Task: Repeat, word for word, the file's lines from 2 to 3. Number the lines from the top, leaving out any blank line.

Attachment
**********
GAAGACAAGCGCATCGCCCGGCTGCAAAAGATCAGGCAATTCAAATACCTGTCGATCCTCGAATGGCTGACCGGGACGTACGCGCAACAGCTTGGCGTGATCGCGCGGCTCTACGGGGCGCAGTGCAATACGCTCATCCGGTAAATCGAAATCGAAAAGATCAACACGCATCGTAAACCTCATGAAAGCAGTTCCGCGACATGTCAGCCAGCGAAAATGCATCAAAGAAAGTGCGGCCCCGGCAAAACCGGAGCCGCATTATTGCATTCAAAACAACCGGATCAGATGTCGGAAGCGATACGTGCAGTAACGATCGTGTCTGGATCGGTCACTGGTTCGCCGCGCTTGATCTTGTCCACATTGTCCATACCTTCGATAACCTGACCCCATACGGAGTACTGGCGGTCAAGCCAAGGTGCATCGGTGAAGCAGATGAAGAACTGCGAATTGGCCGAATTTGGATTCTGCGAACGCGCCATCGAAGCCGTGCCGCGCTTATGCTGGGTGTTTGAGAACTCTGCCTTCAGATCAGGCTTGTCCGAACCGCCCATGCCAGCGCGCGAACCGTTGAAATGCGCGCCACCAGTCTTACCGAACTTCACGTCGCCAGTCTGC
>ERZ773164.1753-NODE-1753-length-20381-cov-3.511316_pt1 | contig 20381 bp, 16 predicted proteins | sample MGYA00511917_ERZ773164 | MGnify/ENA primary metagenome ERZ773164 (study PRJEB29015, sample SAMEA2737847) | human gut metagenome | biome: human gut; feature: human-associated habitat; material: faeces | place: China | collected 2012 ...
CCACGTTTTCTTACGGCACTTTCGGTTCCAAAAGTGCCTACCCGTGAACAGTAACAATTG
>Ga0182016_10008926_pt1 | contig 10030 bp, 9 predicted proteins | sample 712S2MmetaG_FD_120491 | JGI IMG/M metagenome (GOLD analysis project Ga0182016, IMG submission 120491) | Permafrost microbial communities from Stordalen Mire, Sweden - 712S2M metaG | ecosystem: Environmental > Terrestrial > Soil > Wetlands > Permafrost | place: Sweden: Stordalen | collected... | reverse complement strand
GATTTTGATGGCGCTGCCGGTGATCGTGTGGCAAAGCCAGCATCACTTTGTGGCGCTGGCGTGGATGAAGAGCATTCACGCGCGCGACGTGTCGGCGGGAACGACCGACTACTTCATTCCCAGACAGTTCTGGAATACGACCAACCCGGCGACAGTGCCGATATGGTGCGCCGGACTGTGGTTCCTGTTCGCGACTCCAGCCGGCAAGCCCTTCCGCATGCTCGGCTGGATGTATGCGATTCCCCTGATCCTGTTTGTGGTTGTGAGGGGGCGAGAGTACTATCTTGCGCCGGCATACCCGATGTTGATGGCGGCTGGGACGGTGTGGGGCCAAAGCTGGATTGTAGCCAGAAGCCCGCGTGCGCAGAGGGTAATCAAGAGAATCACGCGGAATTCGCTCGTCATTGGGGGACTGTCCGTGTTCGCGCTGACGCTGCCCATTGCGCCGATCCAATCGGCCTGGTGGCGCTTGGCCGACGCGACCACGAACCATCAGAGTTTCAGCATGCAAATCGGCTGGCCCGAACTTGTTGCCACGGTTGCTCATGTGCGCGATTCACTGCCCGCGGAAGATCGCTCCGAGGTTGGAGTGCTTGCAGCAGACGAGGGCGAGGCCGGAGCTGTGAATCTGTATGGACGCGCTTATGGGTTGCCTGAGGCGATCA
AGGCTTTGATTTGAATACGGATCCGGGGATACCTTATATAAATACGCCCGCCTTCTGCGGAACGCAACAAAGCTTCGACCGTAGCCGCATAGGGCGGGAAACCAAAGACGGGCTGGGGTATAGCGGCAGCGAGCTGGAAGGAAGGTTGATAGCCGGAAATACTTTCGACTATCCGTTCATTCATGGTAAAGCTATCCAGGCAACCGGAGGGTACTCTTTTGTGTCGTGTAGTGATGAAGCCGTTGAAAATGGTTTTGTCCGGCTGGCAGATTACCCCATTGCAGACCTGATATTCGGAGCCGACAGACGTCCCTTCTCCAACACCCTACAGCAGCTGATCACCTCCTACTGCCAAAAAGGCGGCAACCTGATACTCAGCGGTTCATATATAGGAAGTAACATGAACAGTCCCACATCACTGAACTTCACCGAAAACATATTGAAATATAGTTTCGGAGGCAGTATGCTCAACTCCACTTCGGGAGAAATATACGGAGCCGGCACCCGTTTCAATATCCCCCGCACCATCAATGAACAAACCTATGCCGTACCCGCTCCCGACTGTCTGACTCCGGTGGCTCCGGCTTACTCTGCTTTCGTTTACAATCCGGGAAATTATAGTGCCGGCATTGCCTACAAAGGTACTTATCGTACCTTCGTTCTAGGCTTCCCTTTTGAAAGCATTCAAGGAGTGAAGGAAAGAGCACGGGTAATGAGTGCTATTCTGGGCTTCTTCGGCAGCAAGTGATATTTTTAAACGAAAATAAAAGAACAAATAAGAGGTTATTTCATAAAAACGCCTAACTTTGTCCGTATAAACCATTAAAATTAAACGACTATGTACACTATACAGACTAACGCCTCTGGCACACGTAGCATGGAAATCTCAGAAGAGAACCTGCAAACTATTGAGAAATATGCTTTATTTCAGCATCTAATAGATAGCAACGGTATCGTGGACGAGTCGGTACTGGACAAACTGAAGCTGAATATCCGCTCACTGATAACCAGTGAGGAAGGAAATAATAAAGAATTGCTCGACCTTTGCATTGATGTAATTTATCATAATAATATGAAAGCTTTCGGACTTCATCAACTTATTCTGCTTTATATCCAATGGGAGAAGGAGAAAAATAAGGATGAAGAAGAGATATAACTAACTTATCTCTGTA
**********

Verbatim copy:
>ERZ773164.1753-NODE-1753-length-20381-cov-3.511316_pt1 | contig 20381 bp, 16 predicted proteins | sample MGYA00511917_ERZ773164 | MGnify/ENA primary metagenome ERZ773164 (study PRJEB29015, sample SAMEA2737847) | human gut metagenome | biome: human gut; feature: human-associated habitat; material: faeces | place: China | collected 2012 ...
CCACGTTTTCTTACGGCACTTTCGGTTCCAAAAGTGCCTACCCGTGAACAGTAACAATTG